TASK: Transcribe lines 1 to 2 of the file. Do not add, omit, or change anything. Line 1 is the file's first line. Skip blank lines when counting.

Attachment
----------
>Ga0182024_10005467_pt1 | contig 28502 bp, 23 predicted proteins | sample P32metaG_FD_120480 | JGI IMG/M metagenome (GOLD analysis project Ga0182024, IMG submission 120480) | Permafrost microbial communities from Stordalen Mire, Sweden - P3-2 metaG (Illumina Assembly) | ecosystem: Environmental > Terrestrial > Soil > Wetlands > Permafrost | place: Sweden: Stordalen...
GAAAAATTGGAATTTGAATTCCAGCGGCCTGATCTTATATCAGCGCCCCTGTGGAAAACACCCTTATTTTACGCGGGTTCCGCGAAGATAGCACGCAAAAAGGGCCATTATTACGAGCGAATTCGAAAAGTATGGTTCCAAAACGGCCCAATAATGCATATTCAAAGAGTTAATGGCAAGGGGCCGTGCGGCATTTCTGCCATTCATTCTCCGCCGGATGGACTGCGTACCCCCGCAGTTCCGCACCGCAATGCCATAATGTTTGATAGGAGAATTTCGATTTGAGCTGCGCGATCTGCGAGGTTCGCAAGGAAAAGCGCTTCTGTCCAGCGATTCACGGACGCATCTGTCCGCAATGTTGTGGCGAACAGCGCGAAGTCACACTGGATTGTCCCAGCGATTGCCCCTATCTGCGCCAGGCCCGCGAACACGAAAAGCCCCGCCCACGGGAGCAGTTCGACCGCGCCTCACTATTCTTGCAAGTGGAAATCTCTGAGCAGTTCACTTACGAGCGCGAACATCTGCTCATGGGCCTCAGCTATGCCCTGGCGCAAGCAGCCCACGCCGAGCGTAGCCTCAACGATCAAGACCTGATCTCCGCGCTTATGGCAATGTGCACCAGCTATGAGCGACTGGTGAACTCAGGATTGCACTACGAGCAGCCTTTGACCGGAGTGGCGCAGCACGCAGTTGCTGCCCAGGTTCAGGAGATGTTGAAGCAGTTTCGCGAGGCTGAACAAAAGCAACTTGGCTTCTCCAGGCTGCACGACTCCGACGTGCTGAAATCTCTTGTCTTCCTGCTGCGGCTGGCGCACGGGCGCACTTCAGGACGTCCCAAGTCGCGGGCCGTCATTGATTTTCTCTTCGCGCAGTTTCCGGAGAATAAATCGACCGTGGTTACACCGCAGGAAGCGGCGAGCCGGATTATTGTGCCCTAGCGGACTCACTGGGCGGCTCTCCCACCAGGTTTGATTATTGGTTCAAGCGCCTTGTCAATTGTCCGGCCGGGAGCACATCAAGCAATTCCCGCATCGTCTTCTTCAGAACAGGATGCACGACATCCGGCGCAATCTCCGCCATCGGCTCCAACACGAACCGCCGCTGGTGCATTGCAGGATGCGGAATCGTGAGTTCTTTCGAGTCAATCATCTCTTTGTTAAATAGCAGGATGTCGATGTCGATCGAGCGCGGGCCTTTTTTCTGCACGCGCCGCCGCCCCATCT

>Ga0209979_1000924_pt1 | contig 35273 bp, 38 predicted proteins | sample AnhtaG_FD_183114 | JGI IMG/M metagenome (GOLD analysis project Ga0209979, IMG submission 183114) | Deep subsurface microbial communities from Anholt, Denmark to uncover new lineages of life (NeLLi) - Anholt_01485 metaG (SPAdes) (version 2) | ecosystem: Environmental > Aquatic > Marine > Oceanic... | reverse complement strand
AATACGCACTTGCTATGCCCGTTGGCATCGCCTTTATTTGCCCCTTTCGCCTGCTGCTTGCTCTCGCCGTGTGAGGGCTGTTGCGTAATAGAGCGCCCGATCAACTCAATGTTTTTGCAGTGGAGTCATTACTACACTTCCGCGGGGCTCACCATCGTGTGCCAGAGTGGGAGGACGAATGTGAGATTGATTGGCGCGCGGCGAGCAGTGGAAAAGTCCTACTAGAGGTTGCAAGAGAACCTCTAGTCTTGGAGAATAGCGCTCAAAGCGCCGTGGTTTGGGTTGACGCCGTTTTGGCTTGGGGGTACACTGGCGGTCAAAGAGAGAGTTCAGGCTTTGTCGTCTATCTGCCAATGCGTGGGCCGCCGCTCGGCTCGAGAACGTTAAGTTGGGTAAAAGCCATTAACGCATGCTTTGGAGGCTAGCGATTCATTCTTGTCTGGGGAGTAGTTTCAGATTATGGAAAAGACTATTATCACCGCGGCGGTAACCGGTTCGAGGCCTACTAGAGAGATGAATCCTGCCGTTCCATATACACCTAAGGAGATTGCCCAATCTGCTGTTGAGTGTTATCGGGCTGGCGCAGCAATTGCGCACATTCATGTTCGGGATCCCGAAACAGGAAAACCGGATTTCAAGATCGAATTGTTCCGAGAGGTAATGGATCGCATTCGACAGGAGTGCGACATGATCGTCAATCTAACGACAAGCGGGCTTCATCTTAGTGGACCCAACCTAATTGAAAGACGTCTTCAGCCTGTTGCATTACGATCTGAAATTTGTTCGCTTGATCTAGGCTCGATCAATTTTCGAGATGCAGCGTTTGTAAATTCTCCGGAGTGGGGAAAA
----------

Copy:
>Ga0182024_10005467_pt1 | contig 28502 bp, 23 predicted proteins | sample P32metaG_FD_120480 | JGI IMG/M metagenome (GOLD analysis project Ga0182024, IMG submission 120480) | Permafrost microbial communities from Stordalen Mire, Sweden - P3-2 metaG (Illumina Assembly) | ecosystem: Environmental > Terrestrial > Soil > Wetlands > Permafrost | place: Sweden: Stordalen...
GAAAAATTGGAATTTGAATTCCAGCGGCCTGATCTTATATCAGCGCCCCTGTGGAAAACACCCTTATTTTACGCGGGTTCCGCGAAGATAGCACGCAAAAAGGGCCATTATTACGAGCGAATTCGAAAAGTATGGTTCCAAAACGGCCCAATAATGCATATTCAAAGAGTTAATGGCAAGGGGCCGTGCGGCATTTCTGCCATTCATTCTCCGCCGGATGGACTGCGTACCCCCGCAGTTCCGCACCGCAATGCCATAATGTTTGATAGGAGAATTTCGATTTGAGCTGCGCGATCTGCGAGGTTCGCAAGGAAAAGCGCTTCTGTCCAGCGATTCACGGACGCATCTGTCCGCAATGTTGTGGCGAACAGCGCGAAGTCACACTGGATTGTCCCAGCGATTGCCCCTATCTGCGCCAGGCCCGCGAACACGAAAAGCCCCGCCCACGGGAGCAGTTCGACCGCGCCTCACTATTCTTGCAAGTGGAAATCTCTGAGCAGTTCACTTACGAGCGCGAACATCTGCTCATGGGCCTCAGCTATGCCCTGGCGCAAGCAGCCCACGCCGAGCGTAGCCTCAACGATCAAGACCTGATCTCCGCGCTTATGGCAATGTGCACCAGCTATGAGCGACTGGTGAACTCAGGATTGCACTACGAGCAGCCTTTGACCGGAGTGGCGCAGCACGCAGTTGCTGCCCAGGTTCAGGAGATGTTGAAGCAGTTTCGCGAGGCTGAACAAAAGCAACTTGGCTTCTCCAGGCTGCACGACTCCGACGTGCTGAAATCTCTTGTCTTCCTGCTGCGGCTGGCGCACGGGCGCACTTCAGGACGTCCCAAGTCGCGGGCCGTCATTGATTTTCTCTTCGCGCAGTTTCCGGAGAATAAATCGACCGTGGTTACACCGCAGGAAGCGGCGAGCCGGATTATTGTGCCCTAGCGGACTCACTGGGCGGCTCTCCCACCAGGTTTGATTATTGGTTCAAGCGCCTTGTCAATTGTCCGGCCGGGAGCACATCAAGCAATTCCCGCATCGTCTTCTTCAGAACAGGATGCACGACATCCGGCGCAATCTCCGCCATCGGCTCCAACACGAACCGCCGCTGGTGCATTGCAGGATGCGGAATCGTGAGTTCTTTCGAGTCAATCATCTCTTTGTTAAATAGCAGGATGTCGATGTCGATCGAGCGCGGGCCTTTTTTCTGCACGCGCCGCCGCCCCATCT